38. 38. SELECT /*+ GATHER_PLAN_STATISTICS */ COUNT(*) FROM men WHERE age =6 AND height = 174
39. 39. ALTER SESSION SET EVENTS ' 10053 trace name context forever ‘; EXPLAIN PLAN FOR …………; ALTER SESSION SET EVENTS ' 10053 trace name context off ‘;
40. 40. SELECT /*+ GATHER_PLAN_STATISTICS */ COUNT(*) FROM men WHERE age = 30 AND height = 174
41. 41. SELECT /*+ GATHER_PLAN_STATISTICS */ COUNT(*) FROM men WHERE married = 'N' AND age >=25 AND age < 30 AND height >= 188 When we combine range checks it gets it wrong
42. 42. 10053 trace file – its not looking at the extended stats ALTER SESSION SET EVENTS ' 10053 trace name context forever ‘; EXPLAIN PLAN FOR …………; ALTER SESSION SET EVENTS ' 10053 trace name context off ‘;
43. 43. BEGIN DBMS_STATS.DROP_EXTENDED_STATS('AUSOUG', 'MEN', '("AGE","HEIGHT","MARRIED")') ; END; BEGIN dbms_stats.purge_stats(sysdate); END;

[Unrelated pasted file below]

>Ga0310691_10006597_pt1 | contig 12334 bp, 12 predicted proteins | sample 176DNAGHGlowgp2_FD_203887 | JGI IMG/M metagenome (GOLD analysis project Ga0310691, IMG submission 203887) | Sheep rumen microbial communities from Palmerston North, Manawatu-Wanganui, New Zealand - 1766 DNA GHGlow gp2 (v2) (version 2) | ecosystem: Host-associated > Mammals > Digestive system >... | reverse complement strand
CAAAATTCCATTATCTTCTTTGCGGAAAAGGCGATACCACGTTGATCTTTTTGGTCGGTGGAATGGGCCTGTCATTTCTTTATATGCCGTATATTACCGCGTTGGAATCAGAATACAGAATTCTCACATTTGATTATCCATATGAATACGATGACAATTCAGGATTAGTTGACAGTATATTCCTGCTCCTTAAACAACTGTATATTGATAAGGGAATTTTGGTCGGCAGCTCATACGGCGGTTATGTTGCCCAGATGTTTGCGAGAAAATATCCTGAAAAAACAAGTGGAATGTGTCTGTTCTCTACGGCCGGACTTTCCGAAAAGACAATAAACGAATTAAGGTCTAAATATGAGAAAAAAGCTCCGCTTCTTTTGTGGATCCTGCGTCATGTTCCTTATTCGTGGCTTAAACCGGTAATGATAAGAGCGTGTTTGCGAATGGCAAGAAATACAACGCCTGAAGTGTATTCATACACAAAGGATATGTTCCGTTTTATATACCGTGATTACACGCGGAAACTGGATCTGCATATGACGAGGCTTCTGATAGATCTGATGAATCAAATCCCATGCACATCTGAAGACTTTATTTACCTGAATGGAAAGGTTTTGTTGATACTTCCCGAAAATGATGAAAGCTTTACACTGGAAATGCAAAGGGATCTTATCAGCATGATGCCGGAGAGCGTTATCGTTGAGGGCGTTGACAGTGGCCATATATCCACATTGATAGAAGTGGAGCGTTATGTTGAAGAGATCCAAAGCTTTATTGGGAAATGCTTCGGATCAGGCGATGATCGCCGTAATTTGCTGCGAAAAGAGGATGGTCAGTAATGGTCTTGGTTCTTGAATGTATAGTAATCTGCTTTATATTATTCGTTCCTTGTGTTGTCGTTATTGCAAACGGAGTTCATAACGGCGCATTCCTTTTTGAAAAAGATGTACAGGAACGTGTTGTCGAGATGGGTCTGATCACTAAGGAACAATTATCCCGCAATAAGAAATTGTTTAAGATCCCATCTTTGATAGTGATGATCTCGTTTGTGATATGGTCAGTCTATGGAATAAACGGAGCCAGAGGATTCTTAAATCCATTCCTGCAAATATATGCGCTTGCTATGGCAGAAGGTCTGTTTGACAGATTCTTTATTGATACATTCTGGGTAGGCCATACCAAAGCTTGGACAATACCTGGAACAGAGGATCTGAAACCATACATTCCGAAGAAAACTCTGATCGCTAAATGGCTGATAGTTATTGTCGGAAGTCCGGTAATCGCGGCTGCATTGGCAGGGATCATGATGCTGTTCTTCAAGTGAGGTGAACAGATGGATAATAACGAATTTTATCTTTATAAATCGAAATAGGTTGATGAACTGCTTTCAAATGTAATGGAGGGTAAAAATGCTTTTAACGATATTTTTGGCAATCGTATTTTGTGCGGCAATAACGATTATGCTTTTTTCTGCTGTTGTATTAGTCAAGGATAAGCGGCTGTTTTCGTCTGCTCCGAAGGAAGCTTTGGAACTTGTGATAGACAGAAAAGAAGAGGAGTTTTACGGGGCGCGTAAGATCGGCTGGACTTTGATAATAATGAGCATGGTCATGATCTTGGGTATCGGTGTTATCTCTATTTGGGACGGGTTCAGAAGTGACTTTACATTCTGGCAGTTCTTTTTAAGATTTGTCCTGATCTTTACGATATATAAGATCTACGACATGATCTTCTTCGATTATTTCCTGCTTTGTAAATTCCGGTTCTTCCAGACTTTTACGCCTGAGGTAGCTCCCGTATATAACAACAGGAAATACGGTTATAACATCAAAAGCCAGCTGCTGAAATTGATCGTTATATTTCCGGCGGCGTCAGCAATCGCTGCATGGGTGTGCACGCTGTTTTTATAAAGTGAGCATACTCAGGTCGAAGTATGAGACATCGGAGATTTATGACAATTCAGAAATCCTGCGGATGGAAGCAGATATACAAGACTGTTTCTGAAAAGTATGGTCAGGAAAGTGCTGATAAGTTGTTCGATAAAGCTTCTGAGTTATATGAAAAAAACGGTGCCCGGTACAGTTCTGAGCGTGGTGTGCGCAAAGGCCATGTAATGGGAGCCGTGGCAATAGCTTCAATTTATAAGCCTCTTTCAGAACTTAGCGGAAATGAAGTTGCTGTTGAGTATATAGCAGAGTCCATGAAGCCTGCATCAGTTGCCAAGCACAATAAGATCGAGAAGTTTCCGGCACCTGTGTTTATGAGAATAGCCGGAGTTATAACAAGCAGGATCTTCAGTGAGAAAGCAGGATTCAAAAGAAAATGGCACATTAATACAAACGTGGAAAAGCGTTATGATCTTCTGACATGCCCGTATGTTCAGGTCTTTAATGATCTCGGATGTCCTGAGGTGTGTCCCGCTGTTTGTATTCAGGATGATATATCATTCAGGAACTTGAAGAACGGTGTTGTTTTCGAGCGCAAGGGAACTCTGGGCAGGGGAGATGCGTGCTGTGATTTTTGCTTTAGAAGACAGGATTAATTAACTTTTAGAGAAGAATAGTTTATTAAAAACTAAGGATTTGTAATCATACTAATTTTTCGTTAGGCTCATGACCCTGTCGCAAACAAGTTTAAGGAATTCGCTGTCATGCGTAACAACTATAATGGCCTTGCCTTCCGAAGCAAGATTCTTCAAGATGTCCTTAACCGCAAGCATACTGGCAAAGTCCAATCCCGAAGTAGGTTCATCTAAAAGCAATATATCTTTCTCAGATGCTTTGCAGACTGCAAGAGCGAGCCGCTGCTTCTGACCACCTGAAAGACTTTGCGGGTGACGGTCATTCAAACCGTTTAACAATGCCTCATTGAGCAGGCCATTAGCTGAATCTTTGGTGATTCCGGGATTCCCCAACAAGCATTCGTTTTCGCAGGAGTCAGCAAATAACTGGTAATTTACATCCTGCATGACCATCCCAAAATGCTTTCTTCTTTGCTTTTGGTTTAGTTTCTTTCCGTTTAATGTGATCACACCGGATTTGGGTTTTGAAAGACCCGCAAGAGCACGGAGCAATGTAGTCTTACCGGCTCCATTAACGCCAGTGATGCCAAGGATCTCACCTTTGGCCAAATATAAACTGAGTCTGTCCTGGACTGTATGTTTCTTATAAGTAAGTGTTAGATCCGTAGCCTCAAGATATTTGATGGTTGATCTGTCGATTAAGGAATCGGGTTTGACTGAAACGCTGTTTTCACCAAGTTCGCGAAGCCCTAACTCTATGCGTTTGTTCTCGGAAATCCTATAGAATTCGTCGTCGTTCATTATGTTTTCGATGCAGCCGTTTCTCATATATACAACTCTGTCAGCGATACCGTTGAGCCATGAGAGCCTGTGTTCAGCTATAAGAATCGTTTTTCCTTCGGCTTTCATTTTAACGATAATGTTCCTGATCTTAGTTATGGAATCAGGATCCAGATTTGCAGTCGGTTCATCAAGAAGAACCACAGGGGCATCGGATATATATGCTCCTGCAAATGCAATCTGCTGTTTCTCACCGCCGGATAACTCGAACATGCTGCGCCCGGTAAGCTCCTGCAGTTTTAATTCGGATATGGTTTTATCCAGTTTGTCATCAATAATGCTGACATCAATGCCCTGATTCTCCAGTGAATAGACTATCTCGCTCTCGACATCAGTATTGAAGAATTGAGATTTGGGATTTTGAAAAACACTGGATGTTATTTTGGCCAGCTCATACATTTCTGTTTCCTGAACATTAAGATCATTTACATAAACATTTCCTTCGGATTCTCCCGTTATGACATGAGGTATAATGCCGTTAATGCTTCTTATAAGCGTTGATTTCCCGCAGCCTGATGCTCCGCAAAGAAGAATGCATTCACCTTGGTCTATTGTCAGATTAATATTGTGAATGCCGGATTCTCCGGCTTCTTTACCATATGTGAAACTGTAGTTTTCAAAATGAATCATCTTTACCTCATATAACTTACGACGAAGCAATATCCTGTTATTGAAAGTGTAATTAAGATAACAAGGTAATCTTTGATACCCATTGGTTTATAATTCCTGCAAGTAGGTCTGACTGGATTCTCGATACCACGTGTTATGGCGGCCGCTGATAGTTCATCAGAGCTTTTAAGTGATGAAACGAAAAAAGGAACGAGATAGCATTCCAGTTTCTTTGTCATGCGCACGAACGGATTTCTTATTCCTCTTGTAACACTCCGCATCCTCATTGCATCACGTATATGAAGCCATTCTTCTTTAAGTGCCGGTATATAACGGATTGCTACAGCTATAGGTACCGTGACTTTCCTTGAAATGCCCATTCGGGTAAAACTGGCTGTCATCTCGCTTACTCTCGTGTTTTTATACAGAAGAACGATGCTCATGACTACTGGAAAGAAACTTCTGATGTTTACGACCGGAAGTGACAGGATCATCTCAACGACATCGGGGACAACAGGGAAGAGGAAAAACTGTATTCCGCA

44. 44. What about Statistics Feedback?
45. 45. Execute again
46. 46. begin dbms_spd.flush_sql_plan_directive; end; Clear any existing SQL Plan Directives SELECT d.directive_id, d.type, d.state, d.reason, d.created, o.object_name, o.subobject_name, o.notes, o.owner FROM dba_sql_plan_directives d, dba_sql_plan_dir_objects o WHERE o.directive_id = d.directive_id AND o.owner NOT IN ('XDB','SYS','SYSTEM') ORDER BY directive_id desc; begin dbms_spd.drop_sql_plan_directive(3579438123315094543); end;
47. 47. ALTER SYSTEM FLUSH shared_pool; ALTER SESSION SET statistics_level = ALL; Clear any existing plans and gather plan statistics
48. 48. Execute each of these twice
49. 49. Only the last two use statistics feedback
50. 50. UNMARRIED = ‘Y’ AND AGE >=25 AND AGE <30 AND HEIGHT >= 6ft 2 in (188cm) AND JOB=‘DBA’ How many of these are there likely to be? There are 11 million males in Australia UNMARRIED = ‘Y’  40% AND AGE >=25 AND <30  8.2% AND HEIGHT >= 6ft 2 in (188cm)  2.9% We have no idea what percentage of males are DBAs   
51. 51. begin dbms_stats.delete_schema_stats(ownname=>'AUSOUG' ); end; SELECT COUNT(*) FROM men WHERE job = 'DBA' Actual value is 1,000,014
52. 52. Now we know how many matches to expect what is the best way to get to them
53. 53. Two main types: Pretty cruisy really – almost anyone will do Really very picky – he must be just right
54. 54. The Oracle approach to Pretty cruisy really – almost anyone will do SELECT COUNT(*) FROM men WHERE age >=20 AND age < 50 AND married = 'N' AND job != 'LAWYER'